This engine noise fetish, as that is what it is, is indulged in by a few but affects many. Perhaps the decades-old Motor Vehicle Act had this in mind when it included vehicle noise restrictions.

It would seem that the case for eliminating loud engine noise is iron-clad. The laws, the science and our human experience are, on this note, all aligned.

Solving the problem of toxic engine noise should be easy as we already have the laws, and the offenders are quite open about their behaviour.

If we can’t solve this easy problem, perhaps we should join the internal-combustion engine noise enthusiasts and step on the gas, as our species, with this attitude, is surely doomed.

Steve W. Hodge

Maybe it would be better to be somewhere else

Federal Health Minister Patty Hajdu recently warned Canadians planning to winter in the sunny south, that non-essential travel is not advised.

I wonder why that should be a concern when those of us in Victoria and the entire Island, are told by our provincial health leaders, that our hospitals are full of unvaccinated COVID patients, and if we get sick or injured it might not be possible to be cared for in our hospitals.

That is what the health minister should be talking about. If you have the proper travel insurance and you are going to the “sunny south” this winter and need health care, you’ll get the best. If you are here and get in health trouble — you are in trouble.

Jim Laing

Clearing derelict boats not a coast guard job

Re: “Canadian Coast Guard urges patience as it deals with up to 1,600 derelict boats,” Oct. 10.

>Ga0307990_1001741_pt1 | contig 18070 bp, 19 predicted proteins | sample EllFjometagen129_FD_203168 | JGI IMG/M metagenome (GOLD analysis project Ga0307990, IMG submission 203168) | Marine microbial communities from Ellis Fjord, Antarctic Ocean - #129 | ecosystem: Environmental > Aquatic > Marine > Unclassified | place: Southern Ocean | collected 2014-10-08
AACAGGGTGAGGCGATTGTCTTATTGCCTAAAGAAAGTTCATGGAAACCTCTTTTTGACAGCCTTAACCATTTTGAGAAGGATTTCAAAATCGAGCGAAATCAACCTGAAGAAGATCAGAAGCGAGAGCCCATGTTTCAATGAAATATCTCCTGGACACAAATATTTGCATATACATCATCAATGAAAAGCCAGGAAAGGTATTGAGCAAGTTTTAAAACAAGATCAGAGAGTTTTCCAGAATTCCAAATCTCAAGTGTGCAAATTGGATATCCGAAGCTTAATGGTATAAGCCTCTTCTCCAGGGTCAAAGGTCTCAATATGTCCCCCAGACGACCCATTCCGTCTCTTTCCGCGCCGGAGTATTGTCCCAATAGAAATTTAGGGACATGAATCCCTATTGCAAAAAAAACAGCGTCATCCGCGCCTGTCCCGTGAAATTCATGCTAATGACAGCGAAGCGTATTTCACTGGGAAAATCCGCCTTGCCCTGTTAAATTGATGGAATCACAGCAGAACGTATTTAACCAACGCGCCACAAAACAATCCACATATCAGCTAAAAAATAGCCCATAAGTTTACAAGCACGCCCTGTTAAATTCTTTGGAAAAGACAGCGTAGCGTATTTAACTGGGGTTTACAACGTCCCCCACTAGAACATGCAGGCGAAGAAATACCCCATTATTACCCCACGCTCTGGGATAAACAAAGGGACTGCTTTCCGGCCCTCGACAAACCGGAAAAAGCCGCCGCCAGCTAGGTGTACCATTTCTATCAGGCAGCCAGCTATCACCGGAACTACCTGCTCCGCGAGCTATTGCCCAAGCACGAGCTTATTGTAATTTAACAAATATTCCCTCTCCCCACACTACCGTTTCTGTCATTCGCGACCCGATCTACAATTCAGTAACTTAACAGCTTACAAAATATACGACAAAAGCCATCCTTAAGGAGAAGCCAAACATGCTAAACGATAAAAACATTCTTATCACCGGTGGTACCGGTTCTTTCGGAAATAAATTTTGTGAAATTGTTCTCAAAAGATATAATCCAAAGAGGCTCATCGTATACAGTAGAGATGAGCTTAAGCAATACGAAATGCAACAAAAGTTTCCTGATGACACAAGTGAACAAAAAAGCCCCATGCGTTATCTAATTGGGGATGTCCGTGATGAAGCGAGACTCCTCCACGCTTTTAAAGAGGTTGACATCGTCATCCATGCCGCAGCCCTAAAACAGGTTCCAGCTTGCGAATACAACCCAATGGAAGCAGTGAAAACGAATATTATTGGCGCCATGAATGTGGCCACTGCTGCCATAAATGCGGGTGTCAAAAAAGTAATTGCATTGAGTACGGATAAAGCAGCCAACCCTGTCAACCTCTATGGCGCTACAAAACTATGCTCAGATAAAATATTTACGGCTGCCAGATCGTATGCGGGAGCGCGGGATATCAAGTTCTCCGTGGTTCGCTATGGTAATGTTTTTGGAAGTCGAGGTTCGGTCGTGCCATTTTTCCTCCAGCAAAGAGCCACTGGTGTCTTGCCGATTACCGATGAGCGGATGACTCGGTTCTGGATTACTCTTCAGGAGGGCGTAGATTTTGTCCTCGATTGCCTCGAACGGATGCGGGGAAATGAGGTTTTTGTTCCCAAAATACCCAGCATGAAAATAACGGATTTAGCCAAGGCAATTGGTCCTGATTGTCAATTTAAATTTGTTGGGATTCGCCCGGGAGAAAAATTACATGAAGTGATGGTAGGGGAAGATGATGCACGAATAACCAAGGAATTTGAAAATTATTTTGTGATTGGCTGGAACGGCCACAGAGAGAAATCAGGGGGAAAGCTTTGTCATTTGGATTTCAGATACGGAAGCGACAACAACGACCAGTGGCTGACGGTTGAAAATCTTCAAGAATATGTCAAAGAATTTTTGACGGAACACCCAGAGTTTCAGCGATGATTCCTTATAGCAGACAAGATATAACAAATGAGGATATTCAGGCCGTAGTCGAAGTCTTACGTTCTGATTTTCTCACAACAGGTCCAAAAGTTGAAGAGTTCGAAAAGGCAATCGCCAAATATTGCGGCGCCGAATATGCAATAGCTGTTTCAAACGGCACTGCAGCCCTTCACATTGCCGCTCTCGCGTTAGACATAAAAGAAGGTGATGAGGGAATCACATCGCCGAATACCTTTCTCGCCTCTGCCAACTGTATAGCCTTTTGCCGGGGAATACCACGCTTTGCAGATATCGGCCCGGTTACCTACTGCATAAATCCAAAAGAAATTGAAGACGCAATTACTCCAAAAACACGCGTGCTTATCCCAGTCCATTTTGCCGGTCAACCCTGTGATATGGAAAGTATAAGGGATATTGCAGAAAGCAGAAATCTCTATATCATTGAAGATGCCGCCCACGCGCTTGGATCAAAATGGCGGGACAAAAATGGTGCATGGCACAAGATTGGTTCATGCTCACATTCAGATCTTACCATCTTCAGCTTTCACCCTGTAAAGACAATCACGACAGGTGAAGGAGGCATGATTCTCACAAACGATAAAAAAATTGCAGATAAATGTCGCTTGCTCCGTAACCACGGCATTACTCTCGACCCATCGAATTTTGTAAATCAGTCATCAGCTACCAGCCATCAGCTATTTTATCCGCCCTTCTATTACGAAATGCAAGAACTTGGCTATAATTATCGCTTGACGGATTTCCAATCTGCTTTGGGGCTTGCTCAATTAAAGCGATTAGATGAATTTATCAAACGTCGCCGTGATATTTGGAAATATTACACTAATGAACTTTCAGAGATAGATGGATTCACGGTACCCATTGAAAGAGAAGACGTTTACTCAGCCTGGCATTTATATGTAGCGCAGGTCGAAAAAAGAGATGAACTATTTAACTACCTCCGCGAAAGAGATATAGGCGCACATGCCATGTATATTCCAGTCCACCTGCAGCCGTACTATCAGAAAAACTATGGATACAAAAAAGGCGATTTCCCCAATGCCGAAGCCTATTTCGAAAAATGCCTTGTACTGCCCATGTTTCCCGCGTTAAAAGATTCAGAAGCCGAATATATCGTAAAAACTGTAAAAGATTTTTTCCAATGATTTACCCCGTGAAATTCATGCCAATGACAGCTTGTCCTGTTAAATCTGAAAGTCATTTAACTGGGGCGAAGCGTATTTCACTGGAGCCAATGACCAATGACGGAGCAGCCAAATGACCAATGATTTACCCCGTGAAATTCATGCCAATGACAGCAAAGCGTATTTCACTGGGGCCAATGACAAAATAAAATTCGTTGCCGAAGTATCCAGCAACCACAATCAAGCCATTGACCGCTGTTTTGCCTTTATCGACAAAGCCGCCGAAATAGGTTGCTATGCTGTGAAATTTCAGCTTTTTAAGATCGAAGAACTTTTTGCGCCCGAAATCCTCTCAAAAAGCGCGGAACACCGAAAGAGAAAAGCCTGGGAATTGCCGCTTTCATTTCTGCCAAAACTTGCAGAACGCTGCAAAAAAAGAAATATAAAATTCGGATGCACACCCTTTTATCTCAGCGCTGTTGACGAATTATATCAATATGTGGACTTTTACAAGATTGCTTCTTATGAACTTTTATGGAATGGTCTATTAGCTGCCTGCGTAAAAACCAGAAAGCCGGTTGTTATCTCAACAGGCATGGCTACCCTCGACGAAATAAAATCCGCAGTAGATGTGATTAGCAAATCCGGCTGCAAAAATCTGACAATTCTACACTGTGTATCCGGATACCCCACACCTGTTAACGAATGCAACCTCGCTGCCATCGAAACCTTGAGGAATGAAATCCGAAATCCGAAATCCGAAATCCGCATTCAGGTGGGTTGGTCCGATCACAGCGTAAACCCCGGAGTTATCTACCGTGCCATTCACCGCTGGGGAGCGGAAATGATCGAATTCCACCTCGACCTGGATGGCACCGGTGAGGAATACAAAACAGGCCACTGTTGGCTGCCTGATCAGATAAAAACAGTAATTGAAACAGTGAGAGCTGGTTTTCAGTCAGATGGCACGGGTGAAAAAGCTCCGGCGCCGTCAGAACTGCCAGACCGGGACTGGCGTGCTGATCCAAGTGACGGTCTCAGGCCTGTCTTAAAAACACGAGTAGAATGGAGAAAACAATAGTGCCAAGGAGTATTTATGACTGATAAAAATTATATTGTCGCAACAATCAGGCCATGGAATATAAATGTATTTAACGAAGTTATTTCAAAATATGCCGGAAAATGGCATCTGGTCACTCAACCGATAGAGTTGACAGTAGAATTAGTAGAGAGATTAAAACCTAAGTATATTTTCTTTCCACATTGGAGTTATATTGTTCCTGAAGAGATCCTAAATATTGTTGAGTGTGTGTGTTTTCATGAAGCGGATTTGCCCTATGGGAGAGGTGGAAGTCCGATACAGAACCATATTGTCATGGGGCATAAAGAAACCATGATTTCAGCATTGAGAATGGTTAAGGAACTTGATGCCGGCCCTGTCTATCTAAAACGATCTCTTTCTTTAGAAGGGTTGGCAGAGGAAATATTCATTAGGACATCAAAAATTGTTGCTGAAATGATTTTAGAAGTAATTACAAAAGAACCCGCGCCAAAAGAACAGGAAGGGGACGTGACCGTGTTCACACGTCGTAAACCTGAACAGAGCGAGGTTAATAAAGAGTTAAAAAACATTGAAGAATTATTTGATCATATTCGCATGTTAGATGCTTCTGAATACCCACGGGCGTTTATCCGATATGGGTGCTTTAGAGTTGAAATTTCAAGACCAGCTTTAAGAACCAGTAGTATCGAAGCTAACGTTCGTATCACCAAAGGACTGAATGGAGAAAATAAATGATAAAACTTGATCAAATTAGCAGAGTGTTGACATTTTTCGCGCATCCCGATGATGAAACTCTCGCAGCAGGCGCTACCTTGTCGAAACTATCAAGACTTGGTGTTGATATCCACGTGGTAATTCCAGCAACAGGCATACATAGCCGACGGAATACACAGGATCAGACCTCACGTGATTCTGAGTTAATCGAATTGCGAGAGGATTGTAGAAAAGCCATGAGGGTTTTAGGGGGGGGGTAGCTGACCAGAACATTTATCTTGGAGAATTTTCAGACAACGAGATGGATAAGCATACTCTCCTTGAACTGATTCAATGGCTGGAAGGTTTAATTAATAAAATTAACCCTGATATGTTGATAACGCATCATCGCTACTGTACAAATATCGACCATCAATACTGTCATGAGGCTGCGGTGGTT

Having been born during a violent stormy night at Royal Jubilee Hospital over three score years and ten ago, and having lived and been a responsible sailor on the Coast ever since, you can put me down as a disbeliever of the bureaucratic hogwash pontificated by the Coast Guard’s Robert Brooks, national director of the vessels of concern program, who, while lamenting with flopping sails back in Ottawa, has more than an albatross caught about his neck.

After two years, we are being asked to be patient and becalmed, as “files are prioritized” and boats of concern are sinking, their damaged masts pointing skyward as they spew pollutants into our harbours and waterways.

The Saanich Inlet Protection Society has reported six boats of concern to the Coast Guard, three of which are now oozing effluent onto the brine at the bottom of Todd Inlet.

The almighty Coast Guard should focus on what they do best — rescue at sea. A qualified marine surveyor should be retained to inspect and assess all boats that appear to be derelict or abandoned.

Any vessels deemed a hazard should then be quickly removed by a marine salvage company, similar to the police arranging for derelict cars and trucks to be taken off roadways by tow-truck operators.

Recovering costs from owners will not work. Logic suggests that these vessels are derelict or abandoned because the owners cannot afford to maintain them, or are too lazy to care and won’t be caught.